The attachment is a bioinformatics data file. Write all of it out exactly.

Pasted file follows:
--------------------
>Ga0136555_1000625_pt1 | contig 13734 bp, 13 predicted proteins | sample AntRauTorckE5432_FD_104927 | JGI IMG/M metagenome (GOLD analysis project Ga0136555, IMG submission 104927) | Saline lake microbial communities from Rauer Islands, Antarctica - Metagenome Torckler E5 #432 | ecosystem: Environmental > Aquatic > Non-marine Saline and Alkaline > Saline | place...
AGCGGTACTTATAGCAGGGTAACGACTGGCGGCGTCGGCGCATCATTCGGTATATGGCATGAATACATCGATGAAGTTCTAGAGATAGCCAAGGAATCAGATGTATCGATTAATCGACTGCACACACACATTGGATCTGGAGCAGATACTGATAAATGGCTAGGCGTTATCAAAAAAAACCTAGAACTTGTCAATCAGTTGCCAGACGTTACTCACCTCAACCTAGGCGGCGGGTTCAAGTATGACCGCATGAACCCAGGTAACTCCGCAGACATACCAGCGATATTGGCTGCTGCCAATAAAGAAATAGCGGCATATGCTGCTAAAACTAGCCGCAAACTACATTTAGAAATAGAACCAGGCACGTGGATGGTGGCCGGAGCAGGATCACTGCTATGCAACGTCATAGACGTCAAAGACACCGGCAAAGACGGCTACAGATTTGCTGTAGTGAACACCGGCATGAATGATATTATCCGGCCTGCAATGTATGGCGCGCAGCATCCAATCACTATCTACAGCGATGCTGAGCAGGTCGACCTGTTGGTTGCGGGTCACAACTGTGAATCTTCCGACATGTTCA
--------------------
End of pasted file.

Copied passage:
>Ga0136555_1000625_pt1 | contig 13734 bp, 13 predicted proteins | sample AntRauTorckE5432_FD_104927 | JGI IMG/M metagenome (GOLD analysis project Ga0136555, IMG submission 104927) | Saline lake microbial communities from Rauer Islands, Antarctica - Metagenome Torckler E5 #432 | ecosystem: Environmental > Aquatic > Non-marine Saline and Alkaline > Saline | place...
AGCGGTACTTATAGCAGGGTAACGACTGGCGGCGTCGGCGCATCATTCGGTATATGGCATGAATACATCGATGAAGTTCTAGAGATAGCCAAGGAATCAGATGTATCGATTAATCGACTGCACACACACATTGGATCTGGAGCAGATACTGATAAATGGCTAGGCGTTATCAAAAAAAACCTAGAACTTGTCAATCAGTTGCCAGACGTTACTCACCTCAACCTAGGCGGCGGGTTCAAGTATGACCGCATGAACCCAGGTAACTCCGCAGACATACCAGCGATATTGGCTGCTGCCAATAAAGAAATAGCGGCATATGCTGCTAAAACTAGCCGCAAACTACATTTAGAAATAGAACCAGGCACGTGGATGGTGGCCGGAGCAGGATCACTGCTATGCAACGTCATAGACGTCAAAGACACCGGCAAAGACGGCTACAGATTTGCTGTAGTGAACACCGGCATGAATGATATTATCCGGCCTGCAATGTATGGCGCGCAGCATCCAATCACTATCTACAGCGATGCTGAGCAGGTCGACCTGTTGGTTGCGGGTCACAACTGTGAATCTTCCGACATGTTCA